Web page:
The following report by David L. Goetz, senior associate editor for Christianity Today's companion publication Leadership journal, summarizes a recent national survey the journal conducted (using Scanland Research, Inc.) of pastors and their finances. The report was published in the Spring 1997 issue of Leadership.
You were young then. While your friends applied to law, medical, or business school, you applied to theological school. Now, years later, your friends drive Eddie Bauer edition Ford Explorers; you drive used, four-door sedans. Your friends take winter vacations in Colorado; you take road trips to your in-laws. Your friends sock away money for their children's college tuition and for retirement; you can do neither adequately.
Just to confirm the obvious, here are several average or median salaries of professionals in 1996: director of engineering: $100,000; school superintendent: $96,229; manufacturing vice-president: $97,000; top executive officer (nonprofit administration): $160,000.
According to the LEADERSHIP survey, while 3 percent of pastors in the survey indicated their salary equaled $75,000 or more, the majority of pastors—60 percent—make between $25,000 and $49,999 a year. The median salary of pastors is about $33,000. That figure includes money pastors are given to spend: base salary, housing and utilities allowances, and an allowance for social security/self-employment tax. It does not include the cost to a church to provide health insurance or other benefits.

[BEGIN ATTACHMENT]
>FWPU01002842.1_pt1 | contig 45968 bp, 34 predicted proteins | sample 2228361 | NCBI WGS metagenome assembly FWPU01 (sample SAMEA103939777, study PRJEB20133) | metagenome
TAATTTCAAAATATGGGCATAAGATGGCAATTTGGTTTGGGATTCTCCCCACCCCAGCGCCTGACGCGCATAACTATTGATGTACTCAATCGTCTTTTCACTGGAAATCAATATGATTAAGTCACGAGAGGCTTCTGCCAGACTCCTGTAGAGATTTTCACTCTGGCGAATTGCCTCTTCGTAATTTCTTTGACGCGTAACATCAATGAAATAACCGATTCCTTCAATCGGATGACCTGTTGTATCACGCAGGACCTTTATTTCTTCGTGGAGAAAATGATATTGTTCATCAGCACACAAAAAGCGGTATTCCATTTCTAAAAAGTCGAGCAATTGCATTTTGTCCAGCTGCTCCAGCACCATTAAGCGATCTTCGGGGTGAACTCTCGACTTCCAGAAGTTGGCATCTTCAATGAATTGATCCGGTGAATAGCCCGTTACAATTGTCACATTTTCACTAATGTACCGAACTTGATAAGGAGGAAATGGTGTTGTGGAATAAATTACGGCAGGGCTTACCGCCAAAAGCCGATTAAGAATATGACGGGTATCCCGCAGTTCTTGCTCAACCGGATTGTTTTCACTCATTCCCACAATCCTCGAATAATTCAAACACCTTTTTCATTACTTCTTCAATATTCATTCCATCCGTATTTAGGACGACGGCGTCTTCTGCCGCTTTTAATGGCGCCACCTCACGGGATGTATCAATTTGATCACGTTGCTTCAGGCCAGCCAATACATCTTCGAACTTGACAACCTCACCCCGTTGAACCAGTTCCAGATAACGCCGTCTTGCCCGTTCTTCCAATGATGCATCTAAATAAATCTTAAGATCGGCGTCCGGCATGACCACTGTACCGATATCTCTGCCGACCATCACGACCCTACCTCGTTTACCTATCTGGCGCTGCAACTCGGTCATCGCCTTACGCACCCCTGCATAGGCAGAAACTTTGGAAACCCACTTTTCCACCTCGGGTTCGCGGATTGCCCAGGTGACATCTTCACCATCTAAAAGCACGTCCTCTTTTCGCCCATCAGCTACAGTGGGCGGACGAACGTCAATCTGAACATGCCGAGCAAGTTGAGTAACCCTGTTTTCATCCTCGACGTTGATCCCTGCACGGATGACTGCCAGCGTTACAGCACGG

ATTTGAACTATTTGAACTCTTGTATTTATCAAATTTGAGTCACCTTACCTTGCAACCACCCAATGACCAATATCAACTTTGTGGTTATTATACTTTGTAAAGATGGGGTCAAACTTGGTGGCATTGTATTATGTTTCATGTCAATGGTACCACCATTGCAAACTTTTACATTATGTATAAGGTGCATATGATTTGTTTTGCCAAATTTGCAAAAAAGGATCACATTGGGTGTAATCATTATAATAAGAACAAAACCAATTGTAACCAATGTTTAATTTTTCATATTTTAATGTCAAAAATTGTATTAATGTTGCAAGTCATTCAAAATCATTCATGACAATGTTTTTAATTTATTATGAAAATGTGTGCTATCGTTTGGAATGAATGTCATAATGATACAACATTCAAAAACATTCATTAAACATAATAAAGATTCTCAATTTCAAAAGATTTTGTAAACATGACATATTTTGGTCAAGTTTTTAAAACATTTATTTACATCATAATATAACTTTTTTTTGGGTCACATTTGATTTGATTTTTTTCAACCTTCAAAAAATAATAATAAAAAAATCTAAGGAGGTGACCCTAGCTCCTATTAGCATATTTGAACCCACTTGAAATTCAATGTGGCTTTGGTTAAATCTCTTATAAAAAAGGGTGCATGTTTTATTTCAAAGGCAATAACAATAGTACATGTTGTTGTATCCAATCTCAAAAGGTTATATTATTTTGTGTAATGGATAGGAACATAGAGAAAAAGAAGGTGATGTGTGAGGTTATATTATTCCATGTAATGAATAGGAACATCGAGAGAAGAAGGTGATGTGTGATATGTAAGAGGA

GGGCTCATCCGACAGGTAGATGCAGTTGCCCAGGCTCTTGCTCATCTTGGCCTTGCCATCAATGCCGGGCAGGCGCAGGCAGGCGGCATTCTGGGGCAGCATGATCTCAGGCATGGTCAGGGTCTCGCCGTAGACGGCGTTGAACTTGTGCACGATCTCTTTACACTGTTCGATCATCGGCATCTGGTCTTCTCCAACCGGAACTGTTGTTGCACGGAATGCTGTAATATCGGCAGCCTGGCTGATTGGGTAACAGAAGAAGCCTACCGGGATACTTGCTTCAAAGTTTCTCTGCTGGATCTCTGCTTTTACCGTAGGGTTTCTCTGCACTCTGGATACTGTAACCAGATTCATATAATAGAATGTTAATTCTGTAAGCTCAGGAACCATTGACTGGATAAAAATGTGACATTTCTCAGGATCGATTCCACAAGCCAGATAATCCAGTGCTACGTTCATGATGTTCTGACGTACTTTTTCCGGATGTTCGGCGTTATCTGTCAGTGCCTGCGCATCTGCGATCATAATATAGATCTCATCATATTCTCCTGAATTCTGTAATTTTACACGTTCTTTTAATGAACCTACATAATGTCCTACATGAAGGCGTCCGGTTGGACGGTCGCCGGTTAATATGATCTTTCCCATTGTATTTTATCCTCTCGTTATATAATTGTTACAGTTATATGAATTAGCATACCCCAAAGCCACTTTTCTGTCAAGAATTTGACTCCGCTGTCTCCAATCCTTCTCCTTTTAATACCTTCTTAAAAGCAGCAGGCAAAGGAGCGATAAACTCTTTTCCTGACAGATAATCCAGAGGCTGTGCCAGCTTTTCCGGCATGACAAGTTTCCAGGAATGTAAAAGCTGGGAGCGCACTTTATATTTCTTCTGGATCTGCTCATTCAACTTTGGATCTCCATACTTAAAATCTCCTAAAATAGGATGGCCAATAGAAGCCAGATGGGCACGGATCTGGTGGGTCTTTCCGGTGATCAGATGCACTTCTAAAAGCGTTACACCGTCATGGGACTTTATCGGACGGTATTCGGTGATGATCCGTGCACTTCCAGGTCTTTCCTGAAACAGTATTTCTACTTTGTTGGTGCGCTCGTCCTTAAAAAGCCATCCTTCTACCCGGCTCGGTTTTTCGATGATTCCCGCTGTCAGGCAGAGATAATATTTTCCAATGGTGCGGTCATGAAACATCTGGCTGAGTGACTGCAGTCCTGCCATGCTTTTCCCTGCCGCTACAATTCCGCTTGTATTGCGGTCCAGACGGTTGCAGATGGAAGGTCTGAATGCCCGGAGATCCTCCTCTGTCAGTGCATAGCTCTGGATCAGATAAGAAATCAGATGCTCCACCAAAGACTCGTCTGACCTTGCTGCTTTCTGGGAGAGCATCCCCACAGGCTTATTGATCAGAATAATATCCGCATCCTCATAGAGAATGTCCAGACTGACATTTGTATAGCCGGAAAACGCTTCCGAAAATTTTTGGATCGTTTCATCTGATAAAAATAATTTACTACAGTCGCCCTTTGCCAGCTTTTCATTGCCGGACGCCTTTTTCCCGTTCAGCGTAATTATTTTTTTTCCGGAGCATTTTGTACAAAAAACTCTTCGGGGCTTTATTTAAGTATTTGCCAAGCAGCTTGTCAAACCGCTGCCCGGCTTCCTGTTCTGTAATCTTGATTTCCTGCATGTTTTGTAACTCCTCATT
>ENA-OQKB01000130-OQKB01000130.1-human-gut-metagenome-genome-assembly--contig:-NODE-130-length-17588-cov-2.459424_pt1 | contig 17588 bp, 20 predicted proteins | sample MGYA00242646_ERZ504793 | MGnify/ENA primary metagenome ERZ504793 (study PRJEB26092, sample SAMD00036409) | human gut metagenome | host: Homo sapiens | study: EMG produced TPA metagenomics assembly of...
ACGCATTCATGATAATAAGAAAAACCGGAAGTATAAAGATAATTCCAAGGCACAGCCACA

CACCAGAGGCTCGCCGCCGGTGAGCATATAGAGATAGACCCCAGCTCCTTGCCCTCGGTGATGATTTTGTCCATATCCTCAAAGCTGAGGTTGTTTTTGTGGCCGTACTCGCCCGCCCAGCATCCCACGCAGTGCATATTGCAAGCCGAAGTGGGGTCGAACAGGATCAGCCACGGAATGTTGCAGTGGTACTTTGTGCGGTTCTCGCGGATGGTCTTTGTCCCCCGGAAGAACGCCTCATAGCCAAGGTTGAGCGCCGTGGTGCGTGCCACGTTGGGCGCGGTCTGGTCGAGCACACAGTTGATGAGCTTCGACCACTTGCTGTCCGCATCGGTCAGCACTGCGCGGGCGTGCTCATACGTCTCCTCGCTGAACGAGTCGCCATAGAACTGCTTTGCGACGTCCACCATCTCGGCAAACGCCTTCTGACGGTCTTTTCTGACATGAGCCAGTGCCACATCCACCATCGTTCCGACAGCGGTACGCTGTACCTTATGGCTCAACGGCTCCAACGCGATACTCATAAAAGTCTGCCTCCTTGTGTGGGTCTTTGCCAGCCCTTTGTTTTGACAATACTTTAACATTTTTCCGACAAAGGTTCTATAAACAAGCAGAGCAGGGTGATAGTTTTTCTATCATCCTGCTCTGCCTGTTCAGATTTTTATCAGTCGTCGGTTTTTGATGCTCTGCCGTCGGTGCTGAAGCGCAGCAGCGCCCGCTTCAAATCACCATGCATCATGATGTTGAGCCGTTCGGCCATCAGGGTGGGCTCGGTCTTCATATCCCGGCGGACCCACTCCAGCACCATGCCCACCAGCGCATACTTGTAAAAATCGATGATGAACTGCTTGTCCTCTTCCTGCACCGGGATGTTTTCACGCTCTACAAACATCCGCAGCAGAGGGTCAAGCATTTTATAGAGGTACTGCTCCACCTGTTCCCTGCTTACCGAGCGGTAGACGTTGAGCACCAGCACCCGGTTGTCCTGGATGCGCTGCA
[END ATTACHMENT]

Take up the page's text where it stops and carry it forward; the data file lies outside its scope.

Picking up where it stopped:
Though pastors are weakly paid compared to other professionals, they tend to be generous with their money. They're also in debt. Here are the facts the survey revealed:
—While almost half of pastors say they do not feel financially ...1
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